Marijuana legislation in the United States is constantly changing. Laws vary from state to state and are more nuanced than the two most common labels — medical and recreational. Federally, marijuana is illegal and a Schedule I substance under the Controlled Substances Act. This means marijuana has no accepted medical use and a high potential for abuse. Understanding marijuana use statutes is important because its use, cultivation, and distribution can impact the general public, including the workforce.
Medical use is the most common reason why states pass marijuana legislation. Some physicians suggest medical marijuana for treatment of conditions such as pain, epilepsy, nausea from chemotherapy, loss of appetite from chronic illnesses, and Crohn’s disease.
Marijuana edibles and products
The psychoactive chemical in marijuana, delta-9-tetrahydrocannabinol (THC), comes in many forms that vary in potency. States that have passed medical marijuana laws also add stipulations that govern the way residents consume the drug. For example:
- Minnesota only allows liquid extract medical marijuana products according to National Conference of State Legislatures.
- New York allows medical products with 10 mg or less of THC and the drug cannot be smoked according to National Conference of State Legislatures.
- West Virginia says that whole marijuana flower cannot be smoked, only vaporized and inhaled when used for medical reasons according to National Conference of State Legislatures.
- Alaska, California, Colorado, Massachusetts, Nevada, Vermont, and Washington allow the possession of recreational marijuana up to one ounce, according to Rolling Stone.
- Massachusetts legalized recreational marijuana; however, dispensaries were unable to open until July of this year, according to the Boston Globe.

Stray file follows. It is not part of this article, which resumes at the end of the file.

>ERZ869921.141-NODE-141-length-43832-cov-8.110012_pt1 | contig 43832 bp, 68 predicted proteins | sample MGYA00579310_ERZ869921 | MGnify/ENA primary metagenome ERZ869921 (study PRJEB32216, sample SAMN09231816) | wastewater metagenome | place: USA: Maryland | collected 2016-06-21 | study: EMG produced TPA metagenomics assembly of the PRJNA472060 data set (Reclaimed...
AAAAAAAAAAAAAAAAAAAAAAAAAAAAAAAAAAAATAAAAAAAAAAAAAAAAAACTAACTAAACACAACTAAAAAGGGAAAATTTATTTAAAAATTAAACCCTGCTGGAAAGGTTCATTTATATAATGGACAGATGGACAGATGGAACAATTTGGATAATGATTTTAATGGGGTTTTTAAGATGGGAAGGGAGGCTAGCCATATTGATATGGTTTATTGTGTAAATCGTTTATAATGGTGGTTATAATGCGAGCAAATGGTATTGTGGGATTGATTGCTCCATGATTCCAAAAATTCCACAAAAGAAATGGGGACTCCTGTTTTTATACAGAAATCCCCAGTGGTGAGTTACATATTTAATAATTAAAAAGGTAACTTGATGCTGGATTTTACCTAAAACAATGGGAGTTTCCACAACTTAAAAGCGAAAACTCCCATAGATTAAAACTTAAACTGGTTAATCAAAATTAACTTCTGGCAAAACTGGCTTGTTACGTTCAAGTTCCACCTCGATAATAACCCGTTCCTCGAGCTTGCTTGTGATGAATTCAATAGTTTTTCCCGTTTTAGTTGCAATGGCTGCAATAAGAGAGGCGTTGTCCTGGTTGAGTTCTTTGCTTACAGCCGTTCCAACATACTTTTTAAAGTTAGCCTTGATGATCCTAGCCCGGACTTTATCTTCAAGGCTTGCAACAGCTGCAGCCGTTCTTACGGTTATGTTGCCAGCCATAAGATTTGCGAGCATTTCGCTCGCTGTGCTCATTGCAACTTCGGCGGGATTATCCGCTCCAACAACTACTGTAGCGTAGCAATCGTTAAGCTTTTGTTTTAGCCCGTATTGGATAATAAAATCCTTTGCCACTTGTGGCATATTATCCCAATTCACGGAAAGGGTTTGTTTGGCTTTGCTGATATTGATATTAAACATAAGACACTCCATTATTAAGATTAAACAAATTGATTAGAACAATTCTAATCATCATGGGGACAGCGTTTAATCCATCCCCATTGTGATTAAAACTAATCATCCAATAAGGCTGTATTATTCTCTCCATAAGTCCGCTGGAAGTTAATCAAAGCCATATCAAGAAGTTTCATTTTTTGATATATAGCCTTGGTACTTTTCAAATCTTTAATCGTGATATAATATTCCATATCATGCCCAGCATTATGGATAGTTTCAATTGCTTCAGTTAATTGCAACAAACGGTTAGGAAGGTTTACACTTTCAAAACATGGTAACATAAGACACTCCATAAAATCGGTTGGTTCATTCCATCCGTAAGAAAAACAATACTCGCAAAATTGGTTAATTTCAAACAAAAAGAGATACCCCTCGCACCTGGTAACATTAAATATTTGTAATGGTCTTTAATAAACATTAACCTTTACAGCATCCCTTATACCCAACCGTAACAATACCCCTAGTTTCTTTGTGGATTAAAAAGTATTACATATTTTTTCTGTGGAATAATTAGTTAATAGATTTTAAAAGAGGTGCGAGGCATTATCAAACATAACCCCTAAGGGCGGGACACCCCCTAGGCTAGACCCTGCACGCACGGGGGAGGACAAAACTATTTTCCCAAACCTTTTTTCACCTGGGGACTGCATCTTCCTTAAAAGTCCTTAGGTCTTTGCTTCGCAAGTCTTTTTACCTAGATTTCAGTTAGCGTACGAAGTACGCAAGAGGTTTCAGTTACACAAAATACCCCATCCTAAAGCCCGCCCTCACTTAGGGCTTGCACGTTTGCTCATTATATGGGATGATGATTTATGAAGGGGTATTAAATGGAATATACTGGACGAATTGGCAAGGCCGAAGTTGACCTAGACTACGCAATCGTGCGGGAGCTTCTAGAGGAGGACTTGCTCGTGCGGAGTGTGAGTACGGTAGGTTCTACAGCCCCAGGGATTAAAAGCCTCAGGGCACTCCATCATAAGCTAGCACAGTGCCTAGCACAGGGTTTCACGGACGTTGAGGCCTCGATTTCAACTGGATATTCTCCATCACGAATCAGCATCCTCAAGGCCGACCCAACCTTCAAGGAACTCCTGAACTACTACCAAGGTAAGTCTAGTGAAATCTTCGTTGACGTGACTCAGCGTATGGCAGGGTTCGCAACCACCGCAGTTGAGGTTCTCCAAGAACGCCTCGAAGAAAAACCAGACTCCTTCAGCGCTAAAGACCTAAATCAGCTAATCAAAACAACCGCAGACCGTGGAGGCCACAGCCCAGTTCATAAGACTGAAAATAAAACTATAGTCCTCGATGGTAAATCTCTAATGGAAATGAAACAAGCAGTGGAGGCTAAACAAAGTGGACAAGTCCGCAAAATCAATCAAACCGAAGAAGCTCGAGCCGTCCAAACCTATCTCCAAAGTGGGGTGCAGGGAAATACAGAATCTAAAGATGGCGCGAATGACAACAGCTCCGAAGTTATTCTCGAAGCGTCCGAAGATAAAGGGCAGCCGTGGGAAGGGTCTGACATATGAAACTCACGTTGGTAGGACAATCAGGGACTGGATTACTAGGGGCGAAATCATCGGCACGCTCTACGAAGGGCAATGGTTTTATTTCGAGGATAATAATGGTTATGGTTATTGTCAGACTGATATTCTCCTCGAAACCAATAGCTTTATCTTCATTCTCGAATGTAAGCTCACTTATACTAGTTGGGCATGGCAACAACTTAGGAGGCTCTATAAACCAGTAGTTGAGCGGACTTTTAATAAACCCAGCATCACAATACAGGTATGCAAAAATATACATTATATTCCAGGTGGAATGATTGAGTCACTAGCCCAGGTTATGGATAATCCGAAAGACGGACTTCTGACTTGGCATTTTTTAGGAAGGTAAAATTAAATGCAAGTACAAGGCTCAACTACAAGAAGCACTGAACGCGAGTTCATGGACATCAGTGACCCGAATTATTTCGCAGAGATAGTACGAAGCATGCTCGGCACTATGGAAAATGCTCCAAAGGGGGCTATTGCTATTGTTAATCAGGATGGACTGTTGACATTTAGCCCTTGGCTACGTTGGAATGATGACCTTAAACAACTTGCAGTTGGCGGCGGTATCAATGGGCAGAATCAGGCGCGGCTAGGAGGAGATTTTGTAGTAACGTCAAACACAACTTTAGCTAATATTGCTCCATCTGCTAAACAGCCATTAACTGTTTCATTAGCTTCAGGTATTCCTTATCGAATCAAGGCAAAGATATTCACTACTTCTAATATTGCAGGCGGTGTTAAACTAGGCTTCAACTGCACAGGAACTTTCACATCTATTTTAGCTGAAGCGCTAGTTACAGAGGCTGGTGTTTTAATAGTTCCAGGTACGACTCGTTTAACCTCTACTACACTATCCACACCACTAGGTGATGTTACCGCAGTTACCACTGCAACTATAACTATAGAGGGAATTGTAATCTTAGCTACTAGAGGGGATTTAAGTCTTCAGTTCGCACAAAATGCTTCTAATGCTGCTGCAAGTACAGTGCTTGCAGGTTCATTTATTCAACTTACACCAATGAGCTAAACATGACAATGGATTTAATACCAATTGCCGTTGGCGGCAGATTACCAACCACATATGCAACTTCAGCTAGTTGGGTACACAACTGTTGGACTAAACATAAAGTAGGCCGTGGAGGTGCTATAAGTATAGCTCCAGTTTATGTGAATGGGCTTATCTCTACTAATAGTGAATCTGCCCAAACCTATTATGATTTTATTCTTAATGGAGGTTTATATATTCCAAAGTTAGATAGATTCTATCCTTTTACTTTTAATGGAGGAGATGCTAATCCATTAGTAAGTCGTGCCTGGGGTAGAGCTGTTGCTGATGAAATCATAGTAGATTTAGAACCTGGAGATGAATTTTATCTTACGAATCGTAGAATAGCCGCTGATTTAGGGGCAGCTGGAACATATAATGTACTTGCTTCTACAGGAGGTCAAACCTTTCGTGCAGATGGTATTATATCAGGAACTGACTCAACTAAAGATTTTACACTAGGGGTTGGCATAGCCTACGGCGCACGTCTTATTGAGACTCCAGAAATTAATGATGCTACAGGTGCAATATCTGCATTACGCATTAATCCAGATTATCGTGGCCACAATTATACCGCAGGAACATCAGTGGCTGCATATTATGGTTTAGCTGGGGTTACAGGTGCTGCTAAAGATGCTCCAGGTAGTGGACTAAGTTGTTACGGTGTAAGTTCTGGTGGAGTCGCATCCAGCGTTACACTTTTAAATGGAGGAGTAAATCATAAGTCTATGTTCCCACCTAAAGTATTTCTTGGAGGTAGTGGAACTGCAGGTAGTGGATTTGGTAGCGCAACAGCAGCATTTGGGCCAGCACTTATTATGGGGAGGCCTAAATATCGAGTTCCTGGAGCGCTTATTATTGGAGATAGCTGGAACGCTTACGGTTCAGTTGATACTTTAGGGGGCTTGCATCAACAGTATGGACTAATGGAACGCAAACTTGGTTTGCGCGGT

- In nine states and Washington D.C., recreational marijuana is legal for anyone 21 years or older, according to Business Insider.
The marijuana industry has fluctuating state laws that regulate marijuana production and distribution. Additionally, growing cannabis is a new arena and continues to be unregulated. According to Rolling Stone, Arizona has no laws that require testing of marijuana before selling the product to the public. This lack of regulation can put users at greater risk of illness due to contaminated marijuana.
Decriminalization of marijuana possession
Some states have shifted to decriminalization or reduced sentencing as consequences for marijuana possession. According to Vox, there are four states that do not penalize possession of small amounts of marijuana with jail time: Nebraska, Missouri, Mississippi, and North Carolina.
One in five Americans is currently living in a state where marijuana is legal, according to a Brooking Institute study. Keeping up with laws surrounding marijuana is important to a substance abuse policy that helps to maintain a safe, drug-free workplace.
For more information on state marijuana laws, visit the National Conference of State Legislatures.
Watch our on-demand webinar called “Weeding out the Facts: Marijuana Legislation & the Workplace.”